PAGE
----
Monday, January 12, 2015

You're an Indian? What Part?


You're an Indian? What part?"

That's the universal question many mixed-blood American Indians are asked every day. How many times have you mentioned in passing that you are (insert your tribe) to find your conversation interrupted by intrusive questions about percentage? How many times have you answered those questions? Well stop! That's right -- stop answering rude questions.

Have you ever been talking to someone who mentioned that they were part Hispanic, part African-American, part Jewish, part Italian, part Korean, etc.? Have you ever asked them what percentage? Hopefully your answer is no, because if your answer is yes, then you're rude. It would be rude to ask someone what part Hispanic they are, but we accept that people can ask us what part (your tribe) we are. This is a double standard brought about by our collective history as American Indians, and is one we should no longer tolerate.

The history of blood quantum begins with the Indian rolls and is a concept introduced to American Indians by white culture. Throughout early Native history, blood never really played a factor in determining who was or was not included in a tribe. Many American Indian tribes practiced adoption, a process whereby non-tribal members would be adopted into the tribe and over time become fully functioning members of the group. Adoption was occasionally preceded by capture. Many tribes would capture members of neighboring tribes, white settlers, or members of enemy tribes. These captives would replace members of the tribe who had died. They would often be bestowed with some of the same prestige and duties of the person they were replacing. While the transformation from captive to tribal member was often a long and difficult one, the captive would eventually become an accepted member of the tribe. The fact that the adoptee was sometimes of a different ethnic origin was of little importance to the tribe.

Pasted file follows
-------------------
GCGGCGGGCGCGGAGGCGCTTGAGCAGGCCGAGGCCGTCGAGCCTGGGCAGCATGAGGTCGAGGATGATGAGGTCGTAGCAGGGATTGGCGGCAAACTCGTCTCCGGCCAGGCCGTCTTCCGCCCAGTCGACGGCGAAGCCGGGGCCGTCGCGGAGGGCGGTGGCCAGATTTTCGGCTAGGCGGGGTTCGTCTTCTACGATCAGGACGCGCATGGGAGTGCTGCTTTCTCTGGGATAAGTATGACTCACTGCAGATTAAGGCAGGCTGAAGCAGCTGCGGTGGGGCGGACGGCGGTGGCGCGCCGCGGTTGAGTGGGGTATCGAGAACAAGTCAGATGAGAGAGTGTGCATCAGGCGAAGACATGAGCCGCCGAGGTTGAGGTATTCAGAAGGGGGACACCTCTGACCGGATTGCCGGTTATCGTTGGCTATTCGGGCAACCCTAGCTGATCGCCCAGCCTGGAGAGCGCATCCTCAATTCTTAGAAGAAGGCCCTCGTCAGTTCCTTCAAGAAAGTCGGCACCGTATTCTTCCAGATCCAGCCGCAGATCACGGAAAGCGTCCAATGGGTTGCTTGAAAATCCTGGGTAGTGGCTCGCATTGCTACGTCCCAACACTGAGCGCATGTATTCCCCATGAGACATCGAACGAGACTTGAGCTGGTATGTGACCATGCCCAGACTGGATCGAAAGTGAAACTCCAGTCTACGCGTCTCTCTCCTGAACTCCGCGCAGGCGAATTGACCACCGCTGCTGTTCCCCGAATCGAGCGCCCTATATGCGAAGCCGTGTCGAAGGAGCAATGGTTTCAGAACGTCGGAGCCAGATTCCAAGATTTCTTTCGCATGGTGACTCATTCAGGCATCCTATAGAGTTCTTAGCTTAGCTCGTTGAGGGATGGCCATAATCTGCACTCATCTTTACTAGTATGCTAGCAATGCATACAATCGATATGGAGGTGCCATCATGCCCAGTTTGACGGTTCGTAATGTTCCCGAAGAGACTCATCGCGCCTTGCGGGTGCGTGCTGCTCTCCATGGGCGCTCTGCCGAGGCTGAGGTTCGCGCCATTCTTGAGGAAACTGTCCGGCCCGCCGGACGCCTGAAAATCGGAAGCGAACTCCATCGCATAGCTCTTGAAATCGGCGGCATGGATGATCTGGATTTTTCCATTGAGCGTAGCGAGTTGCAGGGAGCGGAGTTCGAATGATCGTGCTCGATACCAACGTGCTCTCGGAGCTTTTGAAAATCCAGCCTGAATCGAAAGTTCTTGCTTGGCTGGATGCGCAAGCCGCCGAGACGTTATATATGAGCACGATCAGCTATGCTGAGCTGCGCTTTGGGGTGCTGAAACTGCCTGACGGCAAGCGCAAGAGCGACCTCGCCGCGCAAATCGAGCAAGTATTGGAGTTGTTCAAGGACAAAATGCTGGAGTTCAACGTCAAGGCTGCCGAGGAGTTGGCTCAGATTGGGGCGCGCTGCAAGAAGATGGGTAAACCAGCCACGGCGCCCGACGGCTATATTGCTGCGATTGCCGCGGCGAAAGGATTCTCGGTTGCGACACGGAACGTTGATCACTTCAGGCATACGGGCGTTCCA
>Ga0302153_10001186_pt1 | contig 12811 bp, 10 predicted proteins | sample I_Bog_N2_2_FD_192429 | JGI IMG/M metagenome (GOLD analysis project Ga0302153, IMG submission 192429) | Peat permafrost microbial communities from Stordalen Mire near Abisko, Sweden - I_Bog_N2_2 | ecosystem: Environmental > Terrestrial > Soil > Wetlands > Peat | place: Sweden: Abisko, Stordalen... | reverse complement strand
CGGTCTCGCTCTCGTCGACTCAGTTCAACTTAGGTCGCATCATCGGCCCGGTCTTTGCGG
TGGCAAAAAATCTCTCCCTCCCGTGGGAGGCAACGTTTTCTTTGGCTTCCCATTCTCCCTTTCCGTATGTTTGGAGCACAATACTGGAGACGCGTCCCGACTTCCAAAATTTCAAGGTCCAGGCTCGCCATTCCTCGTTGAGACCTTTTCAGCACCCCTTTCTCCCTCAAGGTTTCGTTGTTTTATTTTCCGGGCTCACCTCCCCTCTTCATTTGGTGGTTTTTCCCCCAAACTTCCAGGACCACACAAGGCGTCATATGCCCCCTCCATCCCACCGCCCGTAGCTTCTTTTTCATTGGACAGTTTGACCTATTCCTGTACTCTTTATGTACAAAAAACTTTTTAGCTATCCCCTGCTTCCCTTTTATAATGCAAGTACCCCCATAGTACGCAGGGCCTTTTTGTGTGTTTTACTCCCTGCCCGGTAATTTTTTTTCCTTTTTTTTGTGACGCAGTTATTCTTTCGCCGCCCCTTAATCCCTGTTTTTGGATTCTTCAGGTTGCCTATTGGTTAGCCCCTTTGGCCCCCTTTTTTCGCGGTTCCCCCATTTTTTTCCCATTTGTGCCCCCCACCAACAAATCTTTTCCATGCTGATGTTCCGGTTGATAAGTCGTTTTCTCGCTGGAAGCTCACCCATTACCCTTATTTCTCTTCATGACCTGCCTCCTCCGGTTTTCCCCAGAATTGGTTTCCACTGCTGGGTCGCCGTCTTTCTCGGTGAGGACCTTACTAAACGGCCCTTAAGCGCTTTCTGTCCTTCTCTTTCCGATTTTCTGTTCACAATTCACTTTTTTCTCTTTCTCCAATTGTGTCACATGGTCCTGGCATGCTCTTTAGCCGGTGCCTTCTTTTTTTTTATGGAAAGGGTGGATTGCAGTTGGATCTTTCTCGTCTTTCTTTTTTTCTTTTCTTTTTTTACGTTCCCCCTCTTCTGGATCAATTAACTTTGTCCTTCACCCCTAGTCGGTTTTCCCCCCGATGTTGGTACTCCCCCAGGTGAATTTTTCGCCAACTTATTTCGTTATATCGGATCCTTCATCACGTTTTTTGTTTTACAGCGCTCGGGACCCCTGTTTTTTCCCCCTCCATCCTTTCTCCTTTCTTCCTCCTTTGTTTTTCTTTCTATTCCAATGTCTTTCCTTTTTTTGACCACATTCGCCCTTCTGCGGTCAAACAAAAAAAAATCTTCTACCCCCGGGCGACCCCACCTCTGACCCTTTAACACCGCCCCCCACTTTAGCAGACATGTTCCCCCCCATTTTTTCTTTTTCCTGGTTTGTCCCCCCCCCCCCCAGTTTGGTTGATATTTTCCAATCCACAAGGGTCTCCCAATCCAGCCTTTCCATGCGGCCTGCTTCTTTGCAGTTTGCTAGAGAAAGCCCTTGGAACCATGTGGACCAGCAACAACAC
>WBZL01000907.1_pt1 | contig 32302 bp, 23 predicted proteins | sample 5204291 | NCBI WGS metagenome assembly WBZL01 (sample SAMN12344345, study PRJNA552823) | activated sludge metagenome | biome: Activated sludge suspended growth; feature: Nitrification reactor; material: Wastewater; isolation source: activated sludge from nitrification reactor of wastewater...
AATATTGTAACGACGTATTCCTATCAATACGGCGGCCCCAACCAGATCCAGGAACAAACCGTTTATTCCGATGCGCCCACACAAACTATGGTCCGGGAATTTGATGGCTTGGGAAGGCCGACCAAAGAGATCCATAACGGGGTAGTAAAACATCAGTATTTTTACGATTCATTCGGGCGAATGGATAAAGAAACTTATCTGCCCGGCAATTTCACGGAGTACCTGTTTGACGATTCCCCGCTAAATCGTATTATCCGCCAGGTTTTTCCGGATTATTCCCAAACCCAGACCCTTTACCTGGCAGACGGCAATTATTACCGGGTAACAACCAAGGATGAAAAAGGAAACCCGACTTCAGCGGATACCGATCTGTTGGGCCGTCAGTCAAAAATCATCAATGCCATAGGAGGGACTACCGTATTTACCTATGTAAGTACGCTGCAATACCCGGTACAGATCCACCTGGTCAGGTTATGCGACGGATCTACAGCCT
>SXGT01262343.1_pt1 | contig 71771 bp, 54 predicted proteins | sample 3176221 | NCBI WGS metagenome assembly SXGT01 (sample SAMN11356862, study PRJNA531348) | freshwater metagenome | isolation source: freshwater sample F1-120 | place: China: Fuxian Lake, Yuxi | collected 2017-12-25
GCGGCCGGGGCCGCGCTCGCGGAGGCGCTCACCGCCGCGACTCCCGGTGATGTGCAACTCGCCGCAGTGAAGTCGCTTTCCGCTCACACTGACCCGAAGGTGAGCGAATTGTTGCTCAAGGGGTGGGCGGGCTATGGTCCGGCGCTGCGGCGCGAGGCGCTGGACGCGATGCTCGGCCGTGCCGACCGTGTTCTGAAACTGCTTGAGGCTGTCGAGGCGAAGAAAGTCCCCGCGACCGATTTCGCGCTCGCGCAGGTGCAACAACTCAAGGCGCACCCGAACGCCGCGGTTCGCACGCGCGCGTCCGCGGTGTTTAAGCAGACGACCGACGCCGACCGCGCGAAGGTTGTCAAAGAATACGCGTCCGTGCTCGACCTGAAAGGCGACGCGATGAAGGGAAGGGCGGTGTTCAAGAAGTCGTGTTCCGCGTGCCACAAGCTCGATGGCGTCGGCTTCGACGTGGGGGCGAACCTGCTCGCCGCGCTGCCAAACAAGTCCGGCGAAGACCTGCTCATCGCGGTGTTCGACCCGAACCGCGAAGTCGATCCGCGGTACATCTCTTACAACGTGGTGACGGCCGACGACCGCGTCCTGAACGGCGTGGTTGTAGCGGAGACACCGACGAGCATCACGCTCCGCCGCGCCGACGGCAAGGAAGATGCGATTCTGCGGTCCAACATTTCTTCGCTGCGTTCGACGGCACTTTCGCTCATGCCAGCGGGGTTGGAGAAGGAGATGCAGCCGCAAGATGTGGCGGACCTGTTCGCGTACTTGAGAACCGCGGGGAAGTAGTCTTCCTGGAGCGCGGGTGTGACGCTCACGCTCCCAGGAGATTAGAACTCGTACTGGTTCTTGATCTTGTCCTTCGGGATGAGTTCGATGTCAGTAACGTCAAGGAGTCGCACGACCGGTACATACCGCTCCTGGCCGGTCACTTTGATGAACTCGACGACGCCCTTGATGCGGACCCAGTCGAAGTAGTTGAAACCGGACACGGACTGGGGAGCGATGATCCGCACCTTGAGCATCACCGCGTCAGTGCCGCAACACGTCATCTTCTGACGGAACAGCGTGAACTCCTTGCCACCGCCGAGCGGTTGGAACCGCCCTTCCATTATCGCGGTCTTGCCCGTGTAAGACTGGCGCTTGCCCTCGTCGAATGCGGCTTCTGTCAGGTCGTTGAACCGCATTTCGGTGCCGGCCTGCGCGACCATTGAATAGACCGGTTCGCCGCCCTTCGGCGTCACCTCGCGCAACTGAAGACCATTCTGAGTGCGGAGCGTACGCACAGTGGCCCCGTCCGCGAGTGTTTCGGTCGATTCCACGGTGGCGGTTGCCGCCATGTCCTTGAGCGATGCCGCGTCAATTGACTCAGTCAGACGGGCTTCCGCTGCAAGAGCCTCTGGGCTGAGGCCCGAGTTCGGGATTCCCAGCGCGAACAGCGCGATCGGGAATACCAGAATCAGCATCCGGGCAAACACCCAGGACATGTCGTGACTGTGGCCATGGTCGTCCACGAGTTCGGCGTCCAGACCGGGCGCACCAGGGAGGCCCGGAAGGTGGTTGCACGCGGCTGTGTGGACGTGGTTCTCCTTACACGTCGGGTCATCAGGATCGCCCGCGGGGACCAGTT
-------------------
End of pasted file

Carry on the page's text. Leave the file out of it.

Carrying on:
It wasn't until the federal government became involved in Indian government that quantum became an issue. One of the attributes collected on a person signing one of the many Indian rolls was their quantum. However, this was highly subjective as it was simply a question that the roll takers would allow the people to answer for themselves.  Kind of a stupid question back then because any tribal person would say” full “meaning yes I’m a full member of my tribe.   They would not understand how a person could be only part of a tribe.  It’s a known fact that some quantum’s are recorded incorrectly.  A case of two blood sister’s was listed with generationally different quanta even though they were sisters with the same mother and father and have the exact same quantum.